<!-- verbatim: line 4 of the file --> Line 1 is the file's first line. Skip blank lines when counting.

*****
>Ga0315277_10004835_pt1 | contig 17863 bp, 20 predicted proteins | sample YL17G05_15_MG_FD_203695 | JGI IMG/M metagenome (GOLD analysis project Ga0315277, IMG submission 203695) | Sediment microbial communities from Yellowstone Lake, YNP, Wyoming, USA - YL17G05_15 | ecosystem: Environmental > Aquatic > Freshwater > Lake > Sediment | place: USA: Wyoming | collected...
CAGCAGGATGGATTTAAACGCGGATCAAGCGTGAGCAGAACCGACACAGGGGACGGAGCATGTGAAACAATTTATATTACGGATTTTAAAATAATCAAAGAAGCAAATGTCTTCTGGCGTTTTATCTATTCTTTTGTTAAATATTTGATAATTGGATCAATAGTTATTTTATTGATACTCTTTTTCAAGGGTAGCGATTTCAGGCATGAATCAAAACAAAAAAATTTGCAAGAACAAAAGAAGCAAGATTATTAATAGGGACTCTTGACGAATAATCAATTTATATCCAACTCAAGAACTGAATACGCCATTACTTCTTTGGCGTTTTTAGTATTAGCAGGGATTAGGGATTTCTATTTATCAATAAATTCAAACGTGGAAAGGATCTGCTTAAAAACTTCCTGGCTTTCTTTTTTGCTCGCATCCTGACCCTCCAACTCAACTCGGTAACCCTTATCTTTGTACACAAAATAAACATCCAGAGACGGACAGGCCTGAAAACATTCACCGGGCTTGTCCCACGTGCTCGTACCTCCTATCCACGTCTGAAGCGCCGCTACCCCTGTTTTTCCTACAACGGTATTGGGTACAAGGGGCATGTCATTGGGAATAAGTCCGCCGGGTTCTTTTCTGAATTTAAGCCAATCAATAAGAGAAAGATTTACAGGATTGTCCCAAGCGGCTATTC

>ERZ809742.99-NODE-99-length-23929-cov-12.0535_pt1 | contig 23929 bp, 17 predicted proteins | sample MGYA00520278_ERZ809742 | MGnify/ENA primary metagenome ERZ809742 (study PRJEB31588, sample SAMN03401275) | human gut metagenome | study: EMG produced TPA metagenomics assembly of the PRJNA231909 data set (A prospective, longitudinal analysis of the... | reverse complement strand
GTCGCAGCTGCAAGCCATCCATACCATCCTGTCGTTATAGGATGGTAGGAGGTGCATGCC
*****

GTCGCAGCTGCAAGCCATCCATACCATCCTGTCGTTATAGGATGGTAGGAGGTGCATGCC